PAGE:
This case study describes how authorities in Kenya and Jersey worked together to unlock progress in a long-running case involving around USD 3.7 million in corruptly acquired funds.

The money was held in the bank account of the shelf company Windward Trading, which was used to channel corrupt payments relating to power generation in Kenya.

This quick guide sets out how criminals abuse the gambling industry to launder illicit funds. It includes numerous recent case studies to illustrate different ways of laundering money in casinos, online gambling websites, bars and clubs, as well as physical and online sports betting services.

The guide also looks at what gambling businesses and public authorities can do to better prevent and detect money laundering in this industry.

Companies and financial institutions around the world use the Expert Edition of the Basel AML Index to help evaluate money laundering/terrorist financing risks at the country level.

Smaller companies tend to use the Basel AML Index as a standalone geographic risk evaluation solution, as the dashboard enables quick access to 17 key indicators of money laundering/terrorist financing risk for 203 jurisdictions. Others apply it as an independent benchmarking tool to validate in-house risk assessments.

This case study describes how Kenya’s civil illicit enrichment legislation enabled the recovery of corruptly acquired assets from a former Chief Accountant at the Treasury.

It examines a 2021 unexplained wealth (illicit enrichment) case in Kenya involving the former Chief Accountant Patrick Ochieno Abachi. The case is related to Kenya’s so-called Anglo Leasing scandal, in which 18 high-value government security contracts were allegedly awarded to fictitious companies in the early 2000s.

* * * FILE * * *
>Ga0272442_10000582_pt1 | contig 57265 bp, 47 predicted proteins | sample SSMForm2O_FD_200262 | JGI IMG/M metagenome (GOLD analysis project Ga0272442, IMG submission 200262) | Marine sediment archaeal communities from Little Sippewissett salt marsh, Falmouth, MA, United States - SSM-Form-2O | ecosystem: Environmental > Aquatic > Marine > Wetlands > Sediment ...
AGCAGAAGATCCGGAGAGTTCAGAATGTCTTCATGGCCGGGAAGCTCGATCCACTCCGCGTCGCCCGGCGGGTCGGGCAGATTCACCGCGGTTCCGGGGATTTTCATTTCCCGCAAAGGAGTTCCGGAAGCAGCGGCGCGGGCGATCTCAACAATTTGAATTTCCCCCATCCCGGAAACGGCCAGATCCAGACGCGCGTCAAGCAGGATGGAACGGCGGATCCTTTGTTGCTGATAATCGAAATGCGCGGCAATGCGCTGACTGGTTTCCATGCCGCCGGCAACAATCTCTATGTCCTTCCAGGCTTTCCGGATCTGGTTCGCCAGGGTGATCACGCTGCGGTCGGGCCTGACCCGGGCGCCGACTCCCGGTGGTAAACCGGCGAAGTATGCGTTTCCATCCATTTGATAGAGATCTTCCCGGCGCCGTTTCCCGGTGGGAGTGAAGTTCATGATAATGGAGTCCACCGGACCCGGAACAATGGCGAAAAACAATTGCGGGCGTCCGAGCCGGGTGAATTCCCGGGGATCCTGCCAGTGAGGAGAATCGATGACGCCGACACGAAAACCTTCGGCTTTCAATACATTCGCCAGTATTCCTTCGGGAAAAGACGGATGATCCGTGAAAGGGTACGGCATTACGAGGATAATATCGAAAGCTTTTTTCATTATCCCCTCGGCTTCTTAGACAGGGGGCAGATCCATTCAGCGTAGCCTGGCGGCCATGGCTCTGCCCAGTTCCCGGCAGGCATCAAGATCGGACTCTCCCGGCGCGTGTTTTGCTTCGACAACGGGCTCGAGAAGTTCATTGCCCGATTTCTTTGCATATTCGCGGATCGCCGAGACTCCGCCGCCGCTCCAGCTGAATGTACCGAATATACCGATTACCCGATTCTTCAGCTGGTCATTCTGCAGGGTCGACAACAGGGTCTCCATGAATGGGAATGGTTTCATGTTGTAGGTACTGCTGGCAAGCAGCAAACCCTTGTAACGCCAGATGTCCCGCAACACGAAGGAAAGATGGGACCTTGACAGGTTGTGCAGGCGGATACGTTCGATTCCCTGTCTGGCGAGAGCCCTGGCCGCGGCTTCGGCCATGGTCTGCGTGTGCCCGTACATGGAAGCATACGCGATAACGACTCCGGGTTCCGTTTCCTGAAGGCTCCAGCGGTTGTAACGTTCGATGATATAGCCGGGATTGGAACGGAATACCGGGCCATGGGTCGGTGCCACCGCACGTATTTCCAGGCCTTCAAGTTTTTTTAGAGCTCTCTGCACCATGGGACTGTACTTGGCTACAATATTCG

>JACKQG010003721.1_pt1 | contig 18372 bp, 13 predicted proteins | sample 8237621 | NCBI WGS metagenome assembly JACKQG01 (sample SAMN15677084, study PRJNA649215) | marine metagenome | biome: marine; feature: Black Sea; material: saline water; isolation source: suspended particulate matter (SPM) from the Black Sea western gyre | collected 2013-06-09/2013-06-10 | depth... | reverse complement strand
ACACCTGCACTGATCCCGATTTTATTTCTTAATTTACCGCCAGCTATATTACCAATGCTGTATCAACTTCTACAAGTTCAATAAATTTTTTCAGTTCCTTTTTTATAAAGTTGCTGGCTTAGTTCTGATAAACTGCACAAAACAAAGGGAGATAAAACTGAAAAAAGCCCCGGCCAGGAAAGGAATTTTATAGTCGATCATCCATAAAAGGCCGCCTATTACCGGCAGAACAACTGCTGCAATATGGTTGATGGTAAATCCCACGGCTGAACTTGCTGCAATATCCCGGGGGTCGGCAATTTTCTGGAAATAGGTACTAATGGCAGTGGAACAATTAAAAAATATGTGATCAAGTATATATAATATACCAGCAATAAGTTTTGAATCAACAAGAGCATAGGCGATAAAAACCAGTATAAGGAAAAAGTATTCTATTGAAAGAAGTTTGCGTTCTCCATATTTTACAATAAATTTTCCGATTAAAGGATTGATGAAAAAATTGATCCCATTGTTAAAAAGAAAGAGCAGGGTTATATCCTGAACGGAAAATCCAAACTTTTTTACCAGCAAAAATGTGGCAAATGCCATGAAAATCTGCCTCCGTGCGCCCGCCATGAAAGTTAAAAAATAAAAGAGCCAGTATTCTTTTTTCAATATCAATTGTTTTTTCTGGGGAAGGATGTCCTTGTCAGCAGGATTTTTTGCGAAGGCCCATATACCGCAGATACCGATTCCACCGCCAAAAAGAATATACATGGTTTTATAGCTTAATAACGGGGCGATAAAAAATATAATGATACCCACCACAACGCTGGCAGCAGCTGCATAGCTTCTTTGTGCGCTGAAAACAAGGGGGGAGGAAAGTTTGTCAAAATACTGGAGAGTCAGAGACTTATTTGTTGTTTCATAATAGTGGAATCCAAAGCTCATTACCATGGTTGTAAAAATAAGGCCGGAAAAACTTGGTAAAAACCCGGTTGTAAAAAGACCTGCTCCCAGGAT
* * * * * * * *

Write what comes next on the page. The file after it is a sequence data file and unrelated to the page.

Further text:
The 6th Global Conference on Criminal Finances and Cryptocurrencies (#6CRC) – a two-day gathering of thousands of crypto specialists and financial investigators from law enforcement, regulators and the private sector – came to an end today at Europol’s headquarters in The Hague, the Netherlands.

As cryptocurrency use expands into practically every country and sector, so does its abuse to commit new forms of crime and launder dirty money, said speakers.

This case study explains how the Peruvian State used its non-conviction based forfeiture law, extinción de dominio, to recover a Swiss bank account containing illicit kickbacks paid for the purchase of war planes.

This case was the first of a series of cases between Peru and Switzerland involving Peru’s extinción de dominio law, which enables the confiscation of illicit assets in cases where a criminal conviction of an individual is not possible or desirable. It has paved the way for other proceedings, some of which are still pending in the tribunals.

This case study explains how the Ugandan Inspectorate of Governance achieved a landmark prosecution of a former Principal Accountant in the Office of the Price Minister under the country’s illicit enrichment law.

On 28 October 2020, Uganda registered a landmark judgment under its illicit enrichment law in the case of Uganda v Geoffrey Kazinda. Although there have been a couple of other previously prosecuted illicit enrichment cases, the Kazinda case is the most significant because of the vast sum of money involved: a total of UGX 4,630,195,258 (over USD 1,252,600).